SDLP leader proposes joint referendum on Irish unity

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The Independent Online
ANY AGREEMENT in the Northern Ireland talks process should be followed by referendums in both parts of the country, the SDLP leader, John Hume, said at the weekend.

This would reassure Unionists that Irish unity would come about only with the consent of the majority in Northern Ireland, he said. It would also be significant from a republican viewpoint in allowing 'the people of Ireland as a whole' to express their views.

Renewing his appeal to the IRA to lay down its arms, he urged it to recognise that European integration has 'clearly changed the root of the Irish question'. It meant Britain was pooling its sovereignty with other EC states, and in effect this meant it no longer had a 'selfish' interest in remaining in Ireland.

That eliminated the IRA's traditional justification for its violence, he said. He noted the pledge of Peter Brooke, the former Secretary of State for Northern Ireland, that if a majority in Northern Ireland wanted unification Britain would facilitate that aspiration with legislation.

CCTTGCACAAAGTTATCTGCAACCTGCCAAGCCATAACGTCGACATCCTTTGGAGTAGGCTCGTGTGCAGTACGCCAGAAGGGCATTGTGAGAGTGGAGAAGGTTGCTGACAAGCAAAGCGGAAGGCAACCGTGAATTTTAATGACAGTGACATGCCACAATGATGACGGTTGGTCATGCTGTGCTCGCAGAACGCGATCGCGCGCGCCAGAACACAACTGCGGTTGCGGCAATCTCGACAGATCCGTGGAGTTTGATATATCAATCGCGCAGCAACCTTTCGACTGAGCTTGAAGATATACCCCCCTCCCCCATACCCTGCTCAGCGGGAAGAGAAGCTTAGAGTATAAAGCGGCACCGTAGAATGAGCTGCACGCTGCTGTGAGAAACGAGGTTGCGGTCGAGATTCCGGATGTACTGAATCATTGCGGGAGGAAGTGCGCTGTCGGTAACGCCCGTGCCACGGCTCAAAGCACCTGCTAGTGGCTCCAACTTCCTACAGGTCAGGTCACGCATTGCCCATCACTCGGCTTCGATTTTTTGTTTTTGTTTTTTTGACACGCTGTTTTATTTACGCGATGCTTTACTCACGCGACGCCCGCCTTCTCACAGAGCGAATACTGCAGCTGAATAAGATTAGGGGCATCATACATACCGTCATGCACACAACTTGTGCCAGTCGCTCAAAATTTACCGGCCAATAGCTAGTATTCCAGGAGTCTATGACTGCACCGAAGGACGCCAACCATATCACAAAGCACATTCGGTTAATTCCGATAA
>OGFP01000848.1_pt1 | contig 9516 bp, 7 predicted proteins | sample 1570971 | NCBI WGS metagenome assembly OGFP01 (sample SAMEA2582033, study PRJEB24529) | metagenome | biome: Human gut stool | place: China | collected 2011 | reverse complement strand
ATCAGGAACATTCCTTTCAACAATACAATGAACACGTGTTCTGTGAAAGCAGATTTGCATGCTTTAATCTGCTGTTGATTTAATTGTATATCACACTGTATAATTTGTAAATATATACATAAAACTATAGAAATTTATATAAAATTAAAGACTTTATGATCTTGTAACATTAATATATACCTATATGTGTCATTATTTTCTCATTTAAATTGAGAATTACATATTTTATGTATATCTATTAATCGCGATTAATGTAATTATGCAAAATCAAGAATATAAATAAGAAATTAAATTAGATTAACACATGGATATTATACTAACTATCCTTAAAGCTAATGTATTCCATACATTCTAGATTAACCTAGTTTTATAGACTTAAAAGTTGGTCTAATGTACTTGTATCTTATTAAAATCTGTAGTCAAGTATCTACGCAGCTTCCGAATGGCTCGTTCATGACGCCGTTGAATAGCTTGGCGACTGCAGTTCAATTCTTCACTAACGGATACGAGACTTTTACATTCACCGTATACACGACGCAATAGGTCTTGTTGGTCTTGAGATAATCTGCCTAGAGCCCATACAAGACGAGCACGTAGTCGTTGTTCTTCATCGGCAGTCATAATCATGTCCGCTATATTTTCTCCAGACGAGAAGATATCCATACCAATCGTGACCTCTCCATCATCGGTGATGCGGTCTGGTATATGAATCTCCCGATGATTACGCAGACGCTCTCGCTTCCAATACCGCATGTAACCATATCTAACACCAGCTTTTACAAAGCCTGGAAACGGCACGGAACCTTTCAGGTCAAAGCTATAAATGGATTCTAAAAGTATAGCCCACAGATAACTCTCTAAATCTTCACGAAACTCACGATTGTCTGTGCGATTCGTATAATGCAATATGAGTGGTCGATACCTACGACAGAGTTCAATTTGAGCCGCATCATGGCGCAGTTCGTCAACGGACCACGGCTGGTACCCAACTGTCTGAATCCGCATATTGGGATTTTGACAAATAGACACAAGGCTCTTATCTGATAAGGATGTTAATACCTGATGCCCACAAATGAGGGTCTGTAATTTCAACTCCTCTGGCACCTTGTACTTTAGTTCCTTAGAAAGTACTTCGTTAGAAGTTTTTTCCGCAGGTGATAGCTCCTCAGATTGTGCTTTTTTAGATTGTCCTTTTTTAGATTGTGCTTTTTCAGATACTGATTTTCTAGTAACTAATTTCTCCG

Speaking in Ballina, Co Mayo, the SDLP leader said the cost to both Northern Ireland and the republic of the troubles since 1969 was now at least Ir pounds 22bn ( pounds 20.9bn). The Irish Republic had suffered a loss of at least Ir pounds 6bn ( pounds 5.7bn). Human casualties since 1969 were 3,000 dead and 30,000 injured.

The overseas image of Ireland created by the troubles meant continuing devastating damage to inward investment. As a result of the violence a major US manufacturer had last week rejected two shortlisted Irish locations, one on each side of the border, from five sites it had chosen for a European base scheduled to create 3,200 jobs through a pounds 320m investment.